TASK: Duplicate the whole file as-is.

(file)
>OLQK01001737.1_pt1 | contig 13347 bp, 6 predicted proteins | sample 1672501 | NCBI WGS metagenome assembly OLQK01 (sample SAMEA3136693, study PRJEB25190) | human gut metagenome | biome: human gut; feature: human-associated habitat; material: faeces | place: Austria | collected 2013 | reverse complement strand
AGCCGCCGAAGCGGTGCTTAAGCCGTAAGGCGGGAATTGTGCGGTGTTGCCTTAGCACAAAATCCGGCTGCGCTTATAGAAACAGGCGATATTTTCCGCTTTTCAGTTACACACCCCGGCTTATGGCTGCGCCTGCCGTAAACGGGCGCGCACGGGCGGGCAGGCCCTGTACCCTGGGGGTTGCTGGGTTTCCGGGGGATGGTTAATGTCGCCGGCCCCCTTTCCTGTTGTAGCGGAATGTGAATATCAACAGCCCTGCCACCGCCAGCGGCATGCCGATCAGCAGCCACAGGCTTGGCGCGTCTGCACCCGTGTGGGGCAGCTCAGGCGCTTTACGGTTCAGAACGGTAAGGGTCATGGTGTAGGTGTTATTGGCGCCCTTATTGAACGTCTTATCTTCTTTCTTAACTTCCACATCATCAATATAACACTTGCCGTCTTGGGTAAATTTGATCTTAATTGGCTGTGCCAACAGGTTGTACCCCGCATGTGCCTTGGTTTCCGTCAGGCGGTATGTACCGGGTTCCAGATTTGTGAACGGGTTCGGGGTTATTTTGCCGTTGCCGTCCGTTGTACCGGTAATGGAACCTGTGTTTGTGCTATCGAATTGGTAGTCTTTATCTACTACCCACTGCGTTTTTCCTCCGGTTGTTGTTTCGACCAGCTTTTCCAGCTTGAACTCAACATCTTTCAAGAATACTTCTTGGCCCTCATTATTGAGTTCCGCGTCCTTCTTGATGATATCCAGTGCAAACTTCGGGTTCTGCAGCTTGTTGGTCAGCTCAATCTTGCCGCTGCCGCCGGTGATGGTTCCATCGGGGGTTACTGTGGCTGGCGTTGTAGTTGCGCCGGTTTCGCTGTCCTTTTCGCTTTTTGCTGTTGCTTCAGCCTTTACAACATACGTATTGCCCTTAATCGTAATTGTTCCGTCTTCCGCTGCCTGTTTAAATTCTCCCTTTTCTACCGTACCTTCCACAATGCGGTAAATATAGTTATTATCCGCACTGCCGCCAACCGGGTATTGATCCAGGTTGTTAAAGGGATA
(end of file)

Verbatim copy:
>OLQK01001737.1_pt1 | contig 13347 bp, 6 predicted proteins | sample 1672501 | NCBI WGS metagenome assembly OLQK01 (sample SAMEA3136693, study PRJEB25190) | human gut metagenome | biome: human gut; feature: human-associated habitat; material: faeces | place: Austria | collected 2013 | reverse complement strand
AGCCGCCGAAGCGGTGCTTAAGCCGTAAGGCGGGAATTGTGCGGTGTTGCCTTAGCACAAAATCCGGCTGCGCTTATAGAAACAGGCGATATTTTCCGCTTTTCAGTTACACACCCCGGCTTATGGCTGCGCCTGCCGTAAACGGGCGCGCACGGGCGGGCAGGCCCTGTACCCTGGGGGTTGCTGGGTTTCCGGGGGATGGTTAATGTCGCCGGCCCCCTTTCCTGTTGTAGCGGAATGTGAATATCAACAGCCCTGCCACCGCCAGCGGCATGCCGATCAGCAGCCACAGGCTTGGCGCGTCTGCACCCGTGTGGGGCAGCTCAGGCGCTTTACGGTTCAGAACGGTAAGGGTCATGGTGTAGGTGTTATTGGCGCCCTTATTGAACGTCTTATCTTCTTTCTTAACTTCCACATCATCAATATAACACTTGCCGTCTTGGGTAAATTTGATCTTAATTGGCTGTGCCAACAGGTTGTACCCCGCATGTGCCTTGGTTTCCGTCAGGCGGTATGTACCGGGTTCCAGATTTGTGAACGGGTTCGGGGTTATTTTGCCGTTGCCGTCCGTTGTACCGGTAATGGAACCTGTGTTTGTGCTATCGAATTGGTAGTCTTTATCTACTACCCACTGCGTTTTTCCTCCGGTTGTTGTTTCGACCAGCTTTTCCAGCTTGAACTCAACATCTTTCAAGAATACTTCTTGGCCCTCATTATTGAGTTCCGCGTCCTTCTTGATGATATCCAGTGCAAACTTCGGGTTCTGCAGCTTGTTGGTCAGCTCAATCTTGCCGCTGCCGCCGGTGATGGTTCCATCGGGGGTTACTGTGGCTGGCGTTGTAGTTGCGCCGGTTTCGCTGTCCTTTTCGCTTTTTGCTGTTGCTTCAGCCTTTACAACATACGTATTGCCCTTAATCGTAATTGTTCCGTCTTCCGCTGCCTGTTTAAATTCTCCCTTTTCTACCGTACCTTCCACAATGCGGTAAATATAGTTATTATCCGCACTGCCGCCAACCGGGTATTGATCCAGGTTGTTAAAGGGATA